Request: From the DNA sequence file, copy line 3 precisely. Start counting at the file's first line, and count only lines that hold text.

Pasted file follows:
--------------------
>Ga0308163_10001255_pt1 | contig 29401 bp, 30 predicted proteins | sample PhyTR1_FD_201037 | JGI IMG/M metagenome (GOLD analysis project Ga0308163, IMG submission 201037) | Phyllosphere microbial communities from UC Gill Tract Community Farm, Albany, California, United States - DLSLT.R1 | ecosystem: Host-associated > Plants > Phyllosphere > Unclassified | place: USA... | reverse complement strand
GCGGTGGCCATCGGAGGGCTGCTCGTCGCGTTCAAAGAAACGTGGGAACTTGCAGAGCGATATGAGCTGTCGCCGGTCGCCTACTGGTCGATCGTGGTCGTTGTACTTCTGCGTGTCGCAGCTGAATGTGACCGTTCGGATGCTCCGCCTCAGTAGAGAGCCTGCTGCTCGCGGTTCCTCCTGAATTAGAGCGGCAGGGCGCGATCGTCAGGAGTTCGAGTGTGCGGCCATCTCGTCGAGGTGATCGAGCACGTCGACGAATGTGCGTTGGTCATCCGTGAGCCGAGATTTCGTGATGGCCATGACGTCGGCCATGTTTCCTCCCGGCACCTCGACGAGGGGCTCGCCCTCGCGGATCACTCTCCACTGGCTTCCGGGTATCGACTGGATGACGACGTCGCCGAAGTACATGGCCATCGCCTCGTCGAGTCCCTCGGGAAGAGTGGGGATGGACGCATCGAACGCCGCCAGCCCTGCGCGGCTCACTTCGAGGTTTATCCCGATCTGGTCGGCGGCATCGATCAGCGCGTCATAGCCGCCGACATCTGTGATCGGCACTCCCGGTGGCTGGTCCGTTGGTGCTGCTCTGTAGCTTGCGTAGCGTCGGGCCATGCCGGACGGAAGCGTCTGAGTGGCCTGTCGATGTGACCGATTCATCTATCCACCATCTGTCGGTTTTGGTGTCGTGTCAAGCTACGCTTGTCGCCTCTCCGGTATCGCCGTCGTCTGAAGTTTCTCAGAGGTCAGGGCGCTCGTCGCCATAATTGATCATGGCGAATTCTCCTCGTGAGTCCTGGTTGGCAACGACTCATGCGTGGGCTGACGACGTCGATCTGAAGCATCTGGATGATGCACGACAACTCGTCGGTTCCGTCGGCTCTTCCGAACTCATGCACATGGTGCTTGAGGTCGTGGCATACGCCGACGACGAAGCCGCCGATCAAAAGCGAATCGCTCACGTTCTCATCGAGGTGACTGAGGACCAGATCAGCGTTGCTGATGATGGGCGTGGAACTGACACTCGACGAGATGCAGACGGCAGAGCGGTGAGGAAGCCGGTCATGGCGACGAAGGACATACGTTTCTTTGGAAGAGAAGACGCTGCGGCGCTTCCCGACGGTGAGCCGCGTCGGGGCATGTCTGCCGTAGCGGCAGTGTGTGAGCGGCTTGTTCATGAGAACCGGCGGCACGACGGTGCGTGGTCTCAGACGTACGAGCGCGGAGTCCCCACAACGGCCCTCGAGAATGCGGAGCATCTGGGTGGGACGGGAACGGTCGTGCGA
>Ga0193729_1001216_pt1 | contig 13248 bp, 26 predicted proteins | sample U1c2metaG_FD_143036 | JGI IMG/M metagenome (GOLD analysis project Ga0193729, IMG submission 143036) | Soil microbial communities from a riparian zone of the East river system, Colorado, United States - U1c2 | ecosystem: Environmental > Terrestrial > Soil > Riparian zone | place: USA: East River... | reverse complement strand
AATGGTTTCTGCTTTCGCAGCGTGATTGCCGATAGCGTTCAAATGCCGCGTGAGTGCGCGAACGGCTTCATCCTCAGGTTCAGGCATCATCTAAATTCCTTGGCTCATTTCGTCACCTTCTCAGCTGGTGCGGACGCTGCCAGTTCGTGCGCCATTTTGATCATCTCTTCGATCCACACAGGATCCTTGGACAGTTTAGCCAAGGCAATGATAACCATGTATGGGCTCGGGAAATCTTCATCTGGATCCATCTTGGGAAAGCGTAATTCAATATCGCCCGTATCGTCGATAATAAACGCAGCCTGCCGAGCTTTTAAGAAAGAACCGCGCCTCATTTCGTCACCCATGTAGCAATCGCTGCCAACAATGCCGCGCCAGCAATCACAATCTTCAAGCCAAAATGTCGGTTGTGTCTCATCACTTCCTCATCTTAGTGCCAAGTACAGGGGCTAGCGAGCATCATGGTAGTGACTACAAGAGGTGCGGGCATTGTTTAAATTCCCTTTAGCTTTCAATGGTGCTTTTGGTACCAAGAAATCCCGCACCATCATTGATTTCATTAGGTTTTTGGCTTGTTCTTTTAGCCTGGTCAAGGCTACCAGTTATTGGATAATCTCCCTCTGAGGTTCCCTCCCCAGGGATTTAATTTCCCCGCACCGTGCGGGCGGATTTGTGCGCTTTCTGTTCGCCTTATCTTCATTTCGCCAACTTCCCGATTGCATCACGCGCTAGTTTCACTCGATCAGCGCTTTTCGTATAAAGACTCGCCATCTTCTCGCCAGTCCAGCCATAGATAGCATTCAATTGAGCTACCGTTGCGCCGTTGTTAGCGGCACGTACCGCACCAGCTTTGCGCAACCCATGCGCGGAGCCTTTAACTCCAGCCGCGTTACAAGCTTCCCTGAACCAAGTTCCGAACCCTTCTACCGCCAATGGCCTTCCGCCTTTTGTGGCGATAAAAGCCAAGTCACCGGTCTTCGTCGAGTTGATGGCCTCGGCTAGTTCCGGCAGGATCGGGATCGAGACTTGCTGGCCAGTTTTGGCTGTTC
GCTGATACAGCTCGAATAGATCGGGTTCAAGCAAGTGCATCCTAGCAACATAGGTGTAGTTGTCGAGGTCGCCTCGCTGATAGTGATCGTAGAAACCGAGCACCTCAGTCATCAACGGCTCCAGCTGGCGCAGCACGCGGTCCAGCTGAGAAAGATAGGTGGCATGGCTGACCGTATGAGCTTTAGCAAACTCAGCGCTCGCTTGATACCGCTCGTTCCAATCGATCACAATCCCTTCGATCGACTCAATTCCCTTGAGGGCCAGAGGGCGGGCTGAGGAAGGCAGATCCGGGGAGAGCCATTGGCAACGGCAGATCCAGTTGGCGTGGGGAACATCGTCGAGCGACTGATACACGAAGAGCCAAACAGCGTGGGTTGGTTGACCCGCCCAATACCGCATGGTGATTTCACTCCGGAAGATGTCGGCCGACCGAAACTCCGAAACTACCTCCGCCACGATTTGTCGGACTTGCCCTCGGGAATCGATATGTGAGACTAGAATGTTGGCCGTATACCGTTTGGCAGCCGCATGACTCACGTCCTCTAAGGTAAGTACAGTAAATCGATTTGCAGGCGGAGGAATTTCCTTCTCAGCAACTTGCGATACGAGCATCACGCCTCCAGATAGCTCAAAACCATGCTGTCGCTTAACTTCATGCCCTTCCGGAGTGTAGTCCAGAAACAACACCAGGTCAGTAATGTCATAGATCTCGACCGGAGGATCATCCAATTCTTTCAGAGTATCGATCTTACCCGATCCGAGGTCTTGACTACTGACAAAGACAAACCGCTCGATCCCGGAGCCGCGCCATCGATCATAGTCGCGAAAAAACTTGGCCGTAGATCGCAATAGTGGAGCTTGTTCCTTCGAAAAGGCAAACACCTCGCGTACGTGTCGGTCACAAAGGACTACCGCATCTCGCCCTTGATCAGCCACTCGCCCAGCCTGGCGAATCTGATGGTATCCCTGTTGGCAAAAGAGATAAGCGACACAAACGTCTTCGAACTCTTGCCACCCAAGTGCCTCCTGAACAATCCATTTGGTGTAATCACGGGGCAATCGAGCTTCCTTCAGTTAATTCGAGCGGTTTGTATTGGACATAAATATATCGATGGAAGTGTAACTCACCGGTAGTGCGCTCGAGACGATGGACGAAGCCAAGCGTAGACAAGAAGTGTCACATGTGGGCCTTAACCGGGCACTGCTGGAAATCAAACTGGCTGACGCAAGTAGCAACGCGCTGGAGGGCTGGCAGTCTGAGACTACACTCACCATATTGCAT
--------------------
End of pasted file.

>Ga0193729_1001216_pt1 | contig 13248 bp, 26 predicted proteins | sample U1c2metaG_FD_143036 | JGI IMG/M metagenome (GOLD analysis project Ga0193729, IMG submission 143036) | Soil microbial communities from a riparian zone of the East river system, Colorado, United States - U1c2 | ecosystem: Environmental > Terrestrial > Soil > Riparian zone | place: USA: East River... | reverse complement strand